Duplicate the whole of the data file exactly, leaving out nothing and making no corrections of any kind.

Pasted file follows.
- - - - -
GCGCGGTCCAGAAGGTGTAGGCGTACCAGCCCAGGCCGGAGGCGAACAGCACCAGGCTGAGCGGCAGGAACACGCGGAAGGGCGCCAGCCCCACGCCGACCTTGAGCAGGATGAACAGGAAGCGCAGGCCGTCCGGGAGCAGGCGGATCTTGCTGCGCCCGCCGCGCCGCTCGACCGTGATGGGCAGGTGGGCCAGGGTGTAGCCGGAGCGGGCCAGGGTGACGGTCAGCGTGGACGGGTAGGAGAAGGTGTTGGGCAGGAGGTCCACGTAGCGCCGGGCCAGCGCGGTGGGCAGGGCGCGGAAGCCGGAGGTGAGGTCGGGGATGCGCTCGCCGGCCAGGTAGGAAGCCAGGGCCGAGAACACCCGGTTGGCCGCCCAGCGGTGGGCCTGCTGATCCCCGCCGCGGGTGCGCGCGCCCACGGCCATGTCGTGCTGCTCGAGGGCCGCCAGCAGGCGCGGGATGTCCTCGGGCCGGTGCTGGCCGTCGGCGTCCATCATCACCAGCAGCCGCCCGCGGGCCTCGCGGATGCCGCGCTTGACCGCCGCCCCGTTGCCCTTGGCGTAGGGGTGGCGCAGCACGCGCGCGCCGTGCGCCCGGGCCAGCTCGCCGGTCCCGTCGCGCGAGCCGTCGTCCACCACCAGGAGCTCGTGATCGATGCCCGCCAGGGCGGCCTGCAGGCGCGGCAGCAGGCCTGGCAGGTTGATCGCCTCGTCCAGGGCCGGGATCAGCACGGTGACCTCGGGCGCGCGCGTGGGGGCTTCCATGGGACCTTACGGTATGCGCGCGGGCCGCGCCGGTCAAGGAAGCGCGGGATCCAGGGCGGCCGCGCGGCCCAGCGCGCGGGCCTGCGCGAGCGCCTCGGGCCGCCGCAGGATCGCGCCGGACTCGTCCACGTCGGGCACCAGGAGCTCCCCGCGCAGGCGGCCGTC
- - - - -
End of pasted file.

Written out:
GCGCGGTCCAGAAGGTGTAGGCGTACCAGCCCAGGCCGGAGGCGAACAGCACCAGGCTGAGCGGCAGGAACACGCGGAAGGGCGCCAGCCCCACGCCGACCTTGAGCAGGATGAACAGGAAGCGCAGGCCGTCCGGGAGCAGGCGGATCTTGCTGCGCCCGCCGCGCCGCTCGACCGTGATGGGCAGGTGGGCCAGGGTGTAGCCGGAGCGGGCCAGGGTGACGGTCAGCGTGGACGGGTAGGAGAAGGTGTTGGGCAGGAGGTCCACGTAGCGCCGGGCCAGCGCGGTGGGCAGGGCGCGGAAGCCGGAGGTGAGGTCGGGGATGCGCTCGCCGGCCAGGTAGGAAGCCAGGGCCGAGAACACCCGGTTGGCCGCCCAGCGGTGGGCCTGCTGATCCCCGCCGCGGGTGCGCGCGCCCACGGCCATGTCGTGCTGCTCGAGGGCCGCCAGCAGGCGCGGGATGTCCTCGGGCCGGTGCTGGCCGTCGGCGTCCATCATCACCAGCAGCCGCCCGCGGGCCTCGCGGATGCCGCGCTTGACCGCCGCCCCGTTGCCCTTGGCGTAGGGGTGGCGCAGCACGCGCGCGCCGTGCGCCCGGGCCAGCTCGCCGGTCCCGTCGCGCGAGCCGTCGTCCACCACCAGGAGCTCGTGATCGATGCCCGCCAGGGCGGCCTGCAGGCGCGGCAGCAGGCCTGGCAGGTTGATCGCCTCGTCCAGGGCCGGGATCAGCACGGTGACCTCGGGCGCGCGCGTGGGGGCTTCCATGGGACCTTACGGTATGCGCGCGGGCCGCGCCGGTCAAGGAAGCGCGGGATCCAGGGCGGCCGCGCGGCCCAGCGCGCGGGCCTGCGCGAGCGCCTCGGGCCGCCGCAGGATCGCGCCGGACTCGTCCACGTCGGGCACCAGGAGCTCCCCGCGCAGGCGGCCGTC